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'There’s no heart in sawmill wood': Experts trained in medieval carpentry work to restore roof at Notre Dame cathedral

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Photo by Eric BOUVET/Gamma-Rapho via Getty Images

Glad tidings of great joy for those hoping to see the iconic Notre Dame cathedral in Paris, France, fully restored to its former glory. A team of medieval wood specialists in France believe they have the skills and the materials necessary to rebuild the roof almost exactly as it was originally constructed 800 years ago.

The return to medieval building practices actually began 25 years ago when people from all walks of life began gathering in northern Burgundy to restore Guédelon Castle. In order to approximate the original structure of the castle as closely as possible, workers there learned how to build using the same tools and techniques as they did centuries ago. They also utilize locally-sourced materials whenever possible, according to the Guardian.

Now, some of these well-trained carpentry artisans have already been commissioned to help rebuild the cathedral which was partially destroyed by a fire in April 2019. Construction companies looking to help in the rebuild have already hired experts from Guédelon, and despite doubts expressed by millions around the world, those experts believe they are up to the task.

"After the fire, there were a lot of people saying it would take thousands of trees, and we didn’t have enough of the right ones, and the wood would have to be dried for years, and nobody even knew anything about how to produce beams like they did in the Middle Ages," said Guédelon carpenter Frédéric Épaud. "They said it was impossible."

"But we knew it could be done because Guédelon has been doing it for years," he added.

Perhaps the only major impediment to their success would be speed, they said. Without the use of modern equipment, medieval construction methods require a lot of time. The process may be long and tedious, but the experts at Guédelon say it's the only means of restoring Notre Dame.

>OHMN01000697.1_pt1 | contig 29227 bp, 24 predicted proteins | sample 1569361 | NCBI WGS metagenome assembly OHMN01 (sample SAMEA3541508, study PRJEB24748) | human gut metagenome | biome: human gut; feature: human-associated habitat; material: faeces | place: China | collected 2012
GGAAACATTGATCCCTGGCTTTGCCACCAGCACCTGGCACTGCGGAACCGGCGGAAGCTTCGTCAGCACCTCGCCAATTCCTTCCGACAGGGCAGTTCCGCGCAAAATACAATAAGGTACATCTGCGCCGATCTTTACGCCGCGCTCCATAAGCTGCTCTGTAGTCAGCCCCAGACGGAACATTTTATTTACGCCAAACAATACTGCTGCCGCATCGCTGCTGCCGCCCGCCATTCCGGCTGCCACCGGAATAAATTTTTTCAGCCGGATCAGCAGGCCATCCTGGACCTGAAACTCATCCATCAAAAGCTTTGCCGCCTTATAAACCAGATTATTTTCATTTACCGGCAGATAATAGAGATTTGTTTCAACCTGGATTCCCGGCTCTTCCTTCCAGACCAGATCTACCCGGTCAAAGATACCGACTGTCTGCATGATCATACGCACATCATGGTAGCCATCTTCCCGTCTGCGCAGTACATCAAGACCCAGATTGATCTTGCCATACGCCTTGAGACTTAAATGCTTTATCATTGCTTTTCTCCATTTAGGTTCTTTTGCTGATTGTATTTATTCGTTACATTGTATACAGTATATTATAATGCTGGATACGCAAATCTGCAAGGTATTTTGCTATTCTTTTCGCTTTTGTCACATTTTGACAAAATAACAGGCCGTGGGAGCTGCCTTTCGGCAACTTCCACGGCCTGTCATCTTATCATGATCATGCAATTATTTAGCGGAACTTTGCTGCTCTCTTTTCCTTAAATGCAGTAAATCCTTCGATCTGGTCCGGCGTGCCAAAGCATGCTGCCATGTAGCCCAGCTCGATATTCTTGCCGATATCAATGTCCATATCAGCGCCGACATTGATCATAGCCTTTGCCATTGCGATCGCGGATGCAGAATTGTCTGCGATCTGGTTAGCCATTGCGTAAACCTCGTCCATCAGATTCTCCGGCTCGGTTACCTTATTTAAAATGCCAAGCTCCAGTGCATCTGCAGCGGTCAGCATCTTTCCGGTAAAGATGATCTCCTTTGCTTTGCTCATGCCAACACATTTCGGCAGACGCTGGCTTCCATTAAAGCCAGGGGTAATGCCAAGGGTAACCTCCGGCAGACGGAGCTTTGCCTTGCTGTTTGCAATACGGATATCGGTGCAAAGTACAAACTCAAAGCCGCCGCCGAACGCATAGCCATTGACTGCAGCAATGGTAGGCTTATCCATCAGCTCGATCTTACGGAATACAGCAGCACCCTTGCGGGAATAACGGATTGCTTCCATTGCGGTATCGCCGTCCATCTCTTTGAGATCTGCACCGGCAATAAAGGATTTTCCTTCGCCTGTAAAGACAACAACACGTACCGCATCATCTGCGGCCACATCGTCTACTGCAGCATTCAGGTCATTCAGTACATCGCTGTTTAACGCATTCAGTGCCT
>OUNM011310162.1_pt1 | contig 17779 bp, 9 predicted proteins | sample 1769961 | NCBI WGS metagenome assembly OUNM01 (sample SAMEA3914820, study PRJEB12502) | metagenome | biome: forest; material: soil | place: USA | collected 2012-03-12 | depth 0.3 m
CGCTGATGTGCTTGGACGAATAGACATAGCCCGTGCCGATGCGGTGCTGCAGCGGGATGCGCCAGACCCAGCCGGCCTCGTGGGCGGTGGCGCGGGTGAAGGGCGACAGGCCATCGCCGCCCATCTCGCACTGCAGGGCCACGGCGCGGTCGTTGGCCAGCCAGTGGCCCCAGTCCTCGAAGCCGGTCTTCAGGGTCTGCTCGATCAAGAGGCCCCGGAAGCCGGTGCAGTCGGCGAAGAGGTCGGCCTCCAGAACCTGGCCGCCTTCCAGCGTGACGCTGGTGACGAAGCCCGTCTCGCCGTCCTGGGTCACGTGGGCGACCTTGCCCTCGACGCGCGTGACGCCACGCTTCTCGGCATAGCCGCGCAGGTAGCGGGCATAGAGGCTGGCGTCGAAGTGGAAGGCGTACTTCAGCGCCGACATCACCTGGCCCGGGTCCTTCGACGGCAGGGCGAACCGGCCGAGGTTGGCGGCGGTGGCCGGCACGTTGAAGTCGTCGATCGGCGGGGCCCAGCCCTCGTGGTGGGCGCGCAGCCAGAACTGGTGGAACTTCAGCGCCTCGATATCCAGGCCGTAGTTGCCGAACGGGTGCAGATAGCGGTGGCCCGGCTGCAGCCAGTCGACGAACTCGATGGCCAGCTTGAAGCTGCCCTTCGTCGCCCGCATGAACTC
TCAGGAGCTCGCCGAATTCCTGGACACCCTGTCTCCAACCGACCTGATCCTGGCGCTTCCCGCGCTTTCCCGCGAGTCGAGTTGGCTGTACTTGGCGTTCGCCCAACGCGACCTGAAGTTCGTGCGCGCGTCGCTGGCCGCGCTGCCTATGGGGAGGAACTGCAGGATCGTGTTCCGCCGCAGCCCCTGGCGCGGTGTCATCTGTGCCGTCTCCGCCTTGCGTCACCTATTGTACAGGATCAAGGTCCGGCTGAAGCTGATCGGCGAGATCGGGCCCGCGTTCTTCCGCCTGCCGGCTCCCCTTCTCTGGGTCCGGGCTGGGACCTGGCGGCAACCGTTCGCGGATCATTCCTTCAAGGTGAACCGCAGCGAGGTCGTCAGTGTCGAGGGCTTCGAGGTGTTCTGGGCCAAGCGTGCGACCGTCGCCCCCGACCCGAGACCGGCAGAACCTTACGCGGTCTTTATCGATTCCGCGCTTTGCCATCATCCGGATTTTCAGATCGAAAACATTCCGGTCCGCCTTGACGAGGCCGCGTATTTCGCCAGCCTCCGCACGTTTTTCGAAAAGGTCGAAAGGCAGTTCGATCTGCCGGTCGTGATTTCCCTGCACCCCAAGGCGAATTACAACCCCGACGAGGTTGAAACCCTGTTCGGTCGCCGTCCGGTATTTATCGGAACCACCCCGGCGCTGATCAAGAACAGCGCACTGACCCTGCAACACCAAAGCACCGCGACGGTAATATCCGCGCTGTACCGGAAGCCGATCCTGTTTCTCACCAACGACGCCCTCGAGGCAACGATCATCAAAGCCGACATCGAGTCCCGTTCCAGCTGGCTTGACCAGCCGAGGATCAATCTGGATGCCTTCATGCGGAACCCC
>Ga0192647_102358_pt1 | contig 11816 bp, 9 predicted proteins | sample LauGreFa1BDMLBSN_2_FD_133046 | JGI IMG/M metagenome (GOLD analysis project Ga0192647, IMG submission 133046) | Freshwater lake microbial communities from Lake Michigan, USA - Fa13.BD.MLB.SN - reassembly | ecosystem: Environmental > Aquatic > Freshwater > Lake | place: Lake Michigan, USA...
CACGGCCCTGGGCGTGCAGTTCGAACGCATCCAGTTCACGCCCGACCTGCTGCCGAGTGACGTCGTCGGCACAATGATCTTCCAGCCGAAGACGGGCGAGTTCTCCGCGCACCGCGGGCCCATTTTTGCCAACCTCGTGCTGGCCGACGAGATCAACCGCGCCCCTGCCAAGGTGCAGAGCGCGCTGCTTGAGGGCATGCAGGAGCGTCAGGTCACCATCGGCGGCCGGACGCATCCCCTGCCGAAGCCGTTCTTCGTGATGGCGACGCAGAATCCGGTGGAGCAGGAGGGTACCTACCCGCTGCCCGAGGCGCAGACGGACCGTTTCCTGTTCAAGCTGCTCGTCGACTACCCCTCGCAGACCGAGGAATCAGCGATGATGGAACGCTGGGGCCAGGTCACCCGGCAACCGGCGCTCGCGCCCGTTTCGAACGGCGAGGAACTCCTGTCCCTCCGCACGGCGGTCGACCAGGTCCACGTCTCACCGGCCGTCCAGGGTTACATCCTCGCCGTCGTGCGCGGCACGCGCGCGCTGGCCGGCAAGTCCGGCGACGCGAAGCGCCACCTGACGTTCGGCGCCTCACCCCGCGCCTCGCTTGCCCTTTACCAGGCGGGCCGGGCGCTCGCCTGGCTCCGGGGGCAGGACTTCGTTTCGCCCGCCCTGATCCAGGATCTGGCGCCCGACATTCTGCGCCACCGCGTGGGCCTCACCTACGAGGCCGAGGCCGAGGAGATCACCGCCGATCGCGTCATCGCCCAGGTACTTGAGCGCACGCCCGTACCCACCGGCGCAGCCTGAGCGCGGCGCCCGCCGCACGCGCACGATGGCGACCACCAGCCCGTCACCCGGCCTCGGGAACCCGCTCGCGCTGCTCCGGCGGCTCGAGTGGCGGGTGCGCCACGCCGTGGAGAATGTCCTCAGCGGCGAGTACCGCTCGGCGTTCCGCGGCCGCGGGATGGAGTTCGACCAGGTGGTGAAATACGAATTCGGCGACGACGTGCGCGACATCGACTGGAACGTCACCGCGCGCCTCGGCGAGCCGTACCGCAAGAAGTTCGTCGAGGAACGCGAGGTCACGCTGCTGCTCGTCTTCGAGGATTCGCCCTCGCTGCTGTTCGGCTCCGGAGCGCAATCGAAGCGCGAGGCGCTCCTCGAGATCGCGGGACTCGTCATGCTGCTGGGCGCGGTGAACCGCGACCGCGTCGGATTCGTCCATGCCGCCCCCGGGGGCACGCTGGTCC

"There’s no heart in sawmill wood," said Stéphane Boudy, another Guédelon carpenter.

"We have 25 years’ experience of cutting, squaring and hewing wood by hand,” Boudy also said. “It’s what we [have done] every day for 25 years. There are people outside of here who can do it now."

However, French President Emmanuel Macron has already pledged to reopen the cathedral by 2024, in time for the Summer Olympics, which will be held in Paris that year.

"[I]t shouldn’t be rushed," Épaud said. "Macron’s insistence that the cathedral be open by 2024 is idiotic. We are talking about a cathedral. We’re not in a hurry, and we have the money to do it the right way. If we rush it, there’s a risk it [will] be done badly and something is missed. Sadly, I fear Macron doesn’t understand that."

According to co-founder Maryline Martin, the Guédelon project receives no public funds. Though the organization does partner with some "state research bodies," she claims that it depends entirely on private donations and on the fees collected from visitors.

"Now, after 25 years, we are the only ones who can understand and are able to do what has to be done," Martin said, "and they discover we have not sold our soul to the devil. Our people will be working on Notre Dame, one way or another."

Experts have estimated that the restoration of Notre Dame will cost a staggering $72 million.

To learn more about the Guédelon project, check out this short video from NBC News Learn:


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